His tolerant attitude mirrored that of a similarly anonymous colleague mentioned in a letter from an Essex reader published in a monthly magazine aimed at senior citizens. This correspondent reported that while on a bus to Yarmouth during a holiday, she saw a young woman holding a baby who boarded and placed it in the driver's arms while she alighted to retrieve the pushchair from the pavement and stow it away.

Then the young mother took the baby from the driver who had “sat patiently and good-humouredly” throughout.

Said the letter writer: “Intrigued, I just had to ask her if the driver was a relative or friend. She replied, 'Neither'. It still gives me great pleasure to recall the driver's good nature.”

In my childhood and youth, when the corporation fleet covered the urban borough of Yarmouth and Gorleston and extended to Caister, there were compulsory and request stops. Do they both still exist under the deregulated set-up, I wondered, after witnessing an incident at the southbound Haven Bridge stop beside the Matalan store where three people were waiting.

Our driver did not draw into the bus lay-by but stayed out in the road where he waited for a green the traffic light. The trio at the stop, whom I assumed were strangers to our town, then realised it was our bus they wanted, so they hurried out but, of course, the driver could not let them board in case the lights changed and he had to draw away.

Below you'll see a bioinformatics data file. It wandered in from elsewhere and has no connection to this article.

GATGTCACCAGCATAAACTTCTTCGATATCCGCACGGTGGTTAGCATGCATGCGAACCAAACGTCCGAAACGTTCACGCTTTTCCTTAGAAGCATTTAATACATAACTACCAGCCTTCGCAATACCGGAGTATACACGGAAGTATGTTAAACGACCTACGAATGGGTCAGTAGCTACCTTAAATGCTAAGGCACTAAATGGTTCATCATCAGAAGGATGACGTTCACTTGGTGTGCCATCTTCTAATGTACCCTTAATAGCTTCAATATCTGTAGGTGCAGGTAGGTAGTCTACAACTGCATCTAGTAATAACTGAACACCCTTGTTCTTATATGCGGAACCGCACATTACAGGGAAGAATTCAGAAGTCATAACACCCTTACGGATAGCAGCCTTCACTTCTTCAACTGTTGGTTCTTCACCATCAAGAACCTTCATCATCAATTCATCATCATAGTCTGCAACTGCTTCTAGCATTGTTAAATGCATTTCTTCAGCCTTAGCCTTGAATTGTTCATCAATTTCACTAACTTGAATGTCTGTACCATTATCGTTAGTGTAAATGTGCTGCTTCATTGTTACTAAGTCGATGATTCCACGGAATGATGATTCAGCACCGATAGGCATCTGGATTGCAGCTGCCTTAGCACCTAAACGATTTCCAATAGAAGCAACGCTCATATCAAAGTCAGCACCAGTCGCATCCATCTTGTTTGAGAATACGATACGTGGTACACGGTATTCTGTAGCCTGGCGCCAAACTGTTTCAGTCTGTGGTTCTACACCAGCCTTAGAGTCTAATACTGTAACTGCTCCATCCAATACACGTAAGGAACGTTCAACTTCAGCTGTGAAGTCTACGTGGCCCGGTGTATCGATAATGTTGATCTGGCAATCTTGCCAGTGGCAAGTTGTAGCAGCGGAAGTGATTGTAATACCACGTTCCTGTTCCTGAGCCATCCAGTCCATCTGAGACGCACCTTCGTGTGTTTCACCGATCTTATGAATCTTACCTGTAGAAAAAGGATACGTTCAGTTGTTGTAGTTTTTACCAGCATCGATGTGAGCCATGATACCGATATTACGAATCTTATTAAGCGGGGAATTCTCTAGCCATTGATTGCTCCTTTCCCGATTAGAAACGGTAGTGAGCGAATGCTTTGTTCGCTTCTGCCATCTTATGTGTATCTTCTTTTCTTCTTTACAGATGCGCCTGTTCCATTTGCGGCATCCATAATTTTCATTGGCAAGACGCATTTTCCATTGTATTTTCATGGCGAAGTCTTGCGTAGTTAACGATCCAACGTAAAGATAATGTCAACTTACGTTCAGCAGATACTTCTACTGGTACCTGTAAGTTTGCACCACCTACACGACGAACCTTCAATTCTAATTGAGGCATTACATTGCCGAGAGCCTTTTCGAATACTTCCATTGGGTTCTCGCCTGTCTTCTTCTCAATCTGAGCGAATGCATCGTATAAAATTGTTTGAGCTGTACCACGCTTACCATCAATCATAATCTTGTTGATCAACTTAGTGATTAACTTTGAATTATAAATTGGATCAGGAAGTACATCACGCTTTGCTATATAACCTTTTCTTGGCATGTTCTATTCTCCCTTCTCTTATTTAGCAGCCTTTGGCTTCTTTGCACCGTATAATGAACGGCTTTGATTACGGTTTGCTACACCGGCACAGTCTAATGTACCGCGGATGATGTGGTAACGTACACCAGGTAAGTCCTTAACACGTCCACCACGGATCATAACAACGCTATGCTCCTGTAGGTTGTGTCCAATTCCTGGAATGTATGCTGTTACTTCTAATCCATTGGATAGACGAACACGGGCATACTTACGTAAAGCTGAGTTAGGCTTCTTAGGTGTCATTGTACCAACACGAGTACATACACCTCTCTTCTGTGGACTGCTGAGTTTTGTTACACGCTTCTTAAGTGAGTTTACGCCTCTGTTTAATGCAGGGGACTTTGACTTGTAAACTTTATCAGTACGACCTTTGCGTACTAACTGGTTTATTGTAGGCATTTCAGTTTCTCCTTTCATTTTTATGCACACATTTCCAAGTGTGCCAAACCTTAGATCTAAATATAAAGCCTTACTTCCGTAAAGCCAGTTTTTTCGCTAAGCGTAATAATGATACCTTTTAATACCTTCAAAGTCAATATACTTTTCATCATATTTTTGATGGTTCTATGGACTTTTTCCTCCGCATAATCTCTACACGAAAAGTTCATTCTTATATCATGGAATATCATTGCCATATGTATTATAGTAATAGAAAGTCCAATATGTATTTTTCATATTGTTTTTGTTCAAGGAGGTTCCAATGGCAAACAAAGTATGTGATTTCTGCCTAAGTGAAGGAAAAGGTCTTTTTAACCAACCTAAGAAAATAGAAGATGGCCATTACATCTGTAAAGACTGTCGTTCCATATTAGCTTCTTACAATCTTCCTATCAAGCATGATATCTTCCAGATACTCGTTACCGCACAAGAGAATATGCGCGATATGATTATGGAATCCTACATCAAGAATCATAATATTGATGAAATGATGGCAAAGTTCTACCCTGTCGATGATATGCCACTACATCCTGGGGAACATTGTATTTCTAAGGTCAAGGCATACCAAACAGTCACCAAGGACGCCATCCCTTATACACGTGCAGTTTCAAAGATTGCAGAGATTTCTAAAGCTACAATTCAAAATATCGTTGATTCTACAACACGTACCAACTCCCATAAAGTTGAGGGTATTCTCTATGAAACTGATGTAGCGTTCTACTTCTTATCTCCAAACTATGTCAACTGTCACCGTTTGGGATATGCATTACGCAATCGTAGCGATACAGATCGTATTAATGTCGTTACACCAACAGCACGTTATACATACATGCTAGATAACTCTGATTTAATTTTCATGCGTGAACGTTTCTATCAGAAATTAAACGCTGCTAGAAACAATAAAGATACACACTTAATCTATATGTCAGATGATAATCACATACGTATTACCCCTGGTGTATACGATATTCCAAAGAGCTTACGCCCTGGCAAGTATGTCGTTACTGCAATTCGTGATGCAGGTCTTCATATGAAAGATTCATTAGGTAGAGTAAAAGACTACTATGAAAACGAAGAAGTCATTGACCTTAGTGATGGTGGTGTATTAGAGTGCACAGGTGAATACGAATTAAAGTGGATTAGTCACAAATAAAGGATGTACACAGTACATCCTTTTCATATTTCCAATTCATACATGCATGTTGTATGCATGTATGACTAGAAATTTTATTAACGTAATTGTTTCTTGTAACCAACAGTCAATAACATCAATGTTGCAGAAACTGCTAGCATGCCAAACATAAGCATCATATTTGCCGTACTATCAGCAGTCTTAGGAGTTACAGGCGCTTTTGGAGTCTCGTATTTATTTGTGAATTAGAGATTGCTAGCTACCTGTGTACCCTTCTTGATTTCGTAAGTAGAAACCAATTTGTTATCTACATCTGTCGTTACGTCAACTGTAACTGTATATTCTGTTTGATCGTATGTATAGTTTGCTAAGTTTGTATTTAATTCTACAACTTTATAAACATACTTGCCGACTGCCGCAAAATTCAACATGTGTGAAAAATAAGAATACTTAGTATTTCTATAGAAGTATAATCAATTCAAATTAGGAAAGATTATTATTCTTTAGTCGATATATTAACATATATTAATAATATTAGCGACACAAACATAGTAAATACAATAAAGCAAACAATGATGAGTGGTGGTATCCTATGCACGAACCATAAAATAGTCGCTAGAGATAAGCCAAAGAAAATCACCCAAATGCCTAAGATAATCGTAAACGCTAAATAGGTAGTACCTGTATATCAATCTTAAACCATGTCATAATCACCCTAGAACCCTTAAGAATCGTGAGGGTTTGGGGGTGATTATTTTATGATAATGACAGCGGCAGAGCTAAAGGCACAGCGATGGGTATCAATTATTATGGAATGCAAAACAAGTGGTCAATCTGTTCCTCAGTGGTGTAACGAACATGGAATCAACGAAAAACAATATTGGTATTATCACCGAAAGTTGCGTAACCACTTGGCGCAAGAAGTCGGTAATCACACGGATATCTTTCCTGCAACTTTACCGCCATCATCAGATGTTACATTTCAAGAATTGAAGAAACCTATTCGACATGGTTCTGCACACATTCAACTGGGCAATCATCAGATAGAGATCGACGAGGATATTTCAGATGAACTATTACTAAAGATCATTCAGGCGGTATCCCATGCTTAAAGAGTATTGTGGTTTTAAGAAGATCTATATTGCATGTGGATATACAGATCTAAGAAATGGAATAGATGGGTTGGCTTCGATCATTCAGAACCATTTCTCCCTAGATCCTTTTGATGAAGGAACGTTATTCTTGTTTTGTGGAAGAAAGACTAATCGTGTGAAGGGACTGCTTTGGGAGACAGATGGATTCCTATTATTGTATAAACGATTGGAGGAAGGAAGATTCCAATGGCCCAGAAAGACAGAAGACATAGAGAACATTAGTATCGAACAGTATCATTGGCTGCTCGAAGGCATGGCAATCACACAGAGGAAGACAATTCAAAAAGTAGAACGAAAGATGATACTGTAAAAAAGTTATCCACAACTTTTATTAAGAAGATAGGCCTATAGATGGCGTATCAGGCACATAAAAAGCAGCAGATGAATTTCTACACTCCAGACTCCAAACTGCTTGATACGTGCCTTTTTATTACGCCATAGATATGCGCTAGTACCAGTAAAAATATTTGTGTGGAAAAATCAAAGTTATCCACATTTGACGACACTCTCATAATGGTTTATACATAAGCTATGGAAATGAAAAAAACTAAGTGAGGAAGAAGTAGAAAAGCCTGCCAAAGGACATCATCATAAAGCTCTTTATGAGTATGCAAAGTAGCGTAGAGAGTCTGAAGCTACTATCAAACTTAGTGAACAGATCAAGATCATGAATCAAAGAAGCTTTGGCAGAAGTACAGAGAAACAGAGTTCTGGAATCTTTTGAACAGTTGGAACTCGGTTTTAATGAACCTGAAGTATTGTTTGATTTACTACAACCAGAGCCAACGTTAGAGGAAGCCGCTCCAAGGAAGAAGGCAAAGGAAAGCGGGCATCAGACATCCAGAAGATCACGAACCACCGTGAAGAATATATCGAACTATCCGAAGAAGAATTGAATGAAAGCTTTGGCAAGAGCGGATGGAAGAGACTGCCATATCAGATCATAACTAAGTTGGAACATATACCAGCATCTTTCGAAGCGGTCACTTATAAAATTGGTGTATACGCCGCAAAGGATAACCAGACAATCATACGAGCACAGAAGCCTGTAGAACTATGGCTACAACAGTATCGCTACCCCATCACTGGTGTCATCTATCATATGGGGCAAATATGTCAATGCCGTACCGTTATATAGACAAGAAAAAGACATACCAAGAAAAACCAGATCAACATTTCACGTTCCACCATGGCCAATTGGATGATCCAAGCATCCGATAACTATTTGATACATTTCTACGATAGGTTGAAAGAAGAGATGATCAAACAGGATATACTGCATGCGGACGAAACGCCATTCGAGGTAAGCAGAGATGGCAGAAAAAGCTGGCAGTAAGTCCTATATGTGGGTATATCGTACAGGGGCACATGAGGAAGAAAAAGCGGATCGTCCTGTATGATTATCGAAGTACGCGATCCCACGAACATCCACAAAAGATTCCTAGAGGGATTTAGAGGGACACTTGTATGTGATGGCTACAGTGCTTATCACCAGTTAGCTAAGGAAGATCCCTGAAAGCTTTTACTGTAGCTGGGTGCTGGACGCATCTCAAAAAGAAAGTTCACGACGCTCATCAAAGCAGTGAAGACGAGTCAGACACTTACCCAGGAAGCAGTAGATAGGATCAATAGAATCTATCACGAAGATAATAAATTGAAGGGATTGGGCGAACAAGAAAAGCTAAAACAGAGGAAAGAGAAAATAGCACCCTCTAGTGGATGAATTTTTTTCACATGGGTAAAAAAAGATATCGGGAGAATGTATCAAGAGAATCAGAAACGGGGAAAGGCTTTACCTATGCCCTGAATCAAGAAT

I could understand the dilemma. A week later I waited at the same stop and could not clearly read the destination blind until the vehicle turned into the lay-by; if the bus stayed in the traffic line, it was too late to extend my arm to stop it when I spotted it was the one I wanted.

While on the buses, I cannot recall in the old days of corporation buses drivers doing what their successors do today - raising a hand to every colleague passing in the opposite direction.

Considering the number of FirstBus vehicles in service on our town, each man must make this gesture hundreds of times a day, sometimes several times a minute in congested places like Gorleston High Street where vehicles almost jostle for position.

Are there any drivers who have consistently declined to acknowledge their colleagues and, if so, are they black-legs, pariahs deemed churlish by the others?

For me, the compelling twin attractions of a working life on the blue buses in the borough would have been issuing the tickets (each fare price had a different colour) from a long spring-clip holder and inserting them into a machine to be punched, but also changing the rear destination roller blind at the end of each journey (the driver did the front one).

Later the ticketing system was changed to a machine cranked by a turning handle that issued a freshly printed ticket, the conductor having entered the fare by means of a dial like those on old telephones. That looked even more exciting, although little lads like me who possessed toy busman outfits - with peaked cap, ticket board and punch - and collected the old-style tickets to make the role-play more credible, had to conserve their old stocks because the new style was incompatible.